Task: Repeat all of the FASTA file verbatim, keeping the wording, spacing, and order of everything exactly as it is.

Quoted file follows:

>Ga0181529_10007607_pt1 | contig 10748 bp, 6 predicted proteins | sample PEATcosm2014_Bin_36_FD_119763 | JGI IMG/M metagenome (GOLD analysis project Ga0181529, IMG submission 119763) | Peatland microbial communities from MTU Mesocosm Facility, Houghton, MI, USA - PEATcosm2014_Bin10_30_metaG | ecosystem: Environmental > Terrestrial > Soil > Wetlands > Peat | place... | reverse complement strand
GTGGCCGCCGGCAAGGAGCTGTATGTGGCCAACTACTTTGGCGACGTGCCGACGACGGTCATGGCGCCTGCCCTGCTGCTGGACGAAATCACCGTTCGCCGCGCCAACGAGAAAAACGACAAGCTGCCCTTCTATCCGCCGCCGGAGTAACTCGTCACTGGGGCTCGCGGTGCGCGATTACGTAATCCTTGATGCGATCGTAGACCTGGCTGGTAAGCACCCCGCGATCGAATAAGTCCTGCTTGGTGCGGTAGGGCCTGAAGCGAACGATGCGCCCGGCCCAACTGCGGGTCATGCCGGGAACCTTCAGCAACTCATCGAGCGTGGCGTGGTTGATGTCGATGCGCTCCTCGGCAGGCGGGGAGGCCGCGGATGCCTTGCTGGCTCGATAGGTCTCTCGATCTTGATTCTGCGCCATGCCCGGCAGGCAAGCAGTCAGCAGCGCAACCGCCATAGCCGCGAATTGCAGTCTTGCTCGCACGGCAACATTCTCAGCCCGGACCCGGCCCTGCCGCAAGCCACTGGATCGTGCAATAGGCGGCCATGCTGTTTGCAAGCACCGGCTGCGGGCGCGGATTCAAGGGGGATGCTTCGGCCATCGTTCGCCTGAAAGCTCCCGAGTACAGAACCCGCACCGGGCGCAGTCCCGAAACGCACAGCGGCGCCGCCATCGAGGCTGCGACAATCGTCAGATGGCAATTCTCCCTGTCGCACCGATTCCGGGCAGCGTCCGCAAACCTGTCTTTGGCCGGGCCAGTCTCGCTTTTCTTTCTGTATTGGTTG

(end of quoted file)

>Ga0181529_10007607_pt1 | contig 10748 bp, 6 predicted proteins | sample PEATcosm2014_Bin_36_FD_119763 | JGI IMG/M metagenome (GOLD analysis project Ga0181529, IMG submission 119763) | Peatland microbial communities from MTU Mesocosm Facility, Houghton, MI, USA - PEATcosm2014_Bin10_30_metaG | ecosystem: Environmental > Terrestrial > Soil > Wetlands > Peat | place... | reverse complement strand
GTGGCCGCCGGCAAGGAGCTGTATGTGGCCAACTACTTTGGCGACGTGCCGACGACGGTCATGGCGCCTGCCCTGCTGCTGGACGAAATCACCGTTCGCCGCGCCAACGAGAAAAACGACAAGCTGCCCTTCTATCCGCCGCCGGAGTAACTCGTCACTGGGGCTCGCGGTGCGCGATTACGTAATCCTTGATGCGATCGTAGACCTGGCTGGTAAGCACCCCGCGATCGAATAAGTCCTGCTTGGTGCGGTAGGGCCTGAAGCGAACGATGCGCCCGGCCCAACTGCGGGTCATGCCGGGAACCTTCAGCAACTCATCGAGCGTGGCGTGGTTGATGTCGATGCGCTCCTCGGCAGGCGGGGAGGCCGCGGATGCCTTGCTGGCTCGATAGGTCTCTCGATCTTGATTCTGCGCCATGCCCGGCAGGCAAGCAGTCAGCAGCGCAACCGCCATAGCCGCGAATTGCAGTCTTGCTCGCACGGCAACATTCTCAGCCCGGACCCGGCCCTGCCGCAAGCCACTGGATCGTGCAATAGGCGGCCATGCTGTTTGCAAGCACCGGCTGCGGGCGCGGATTCAAGGGGGATGCTTCGGCCATCGTTCGCCTGAAAGCTCCCGAGTACAGAACCCGCACCGGGCGCAGTCCCGAAACGCACAGCGGCGCCGCCATCGAGGCTGCGACAATCGTCAGATGGCAATTCTCCCTGTCGCACCGATTCCGGGCAGCGTCCGCAAACCTGTCTTTGGCCGGGCCAGTCTCGCTTTTCTTTCTGTATTGGTTG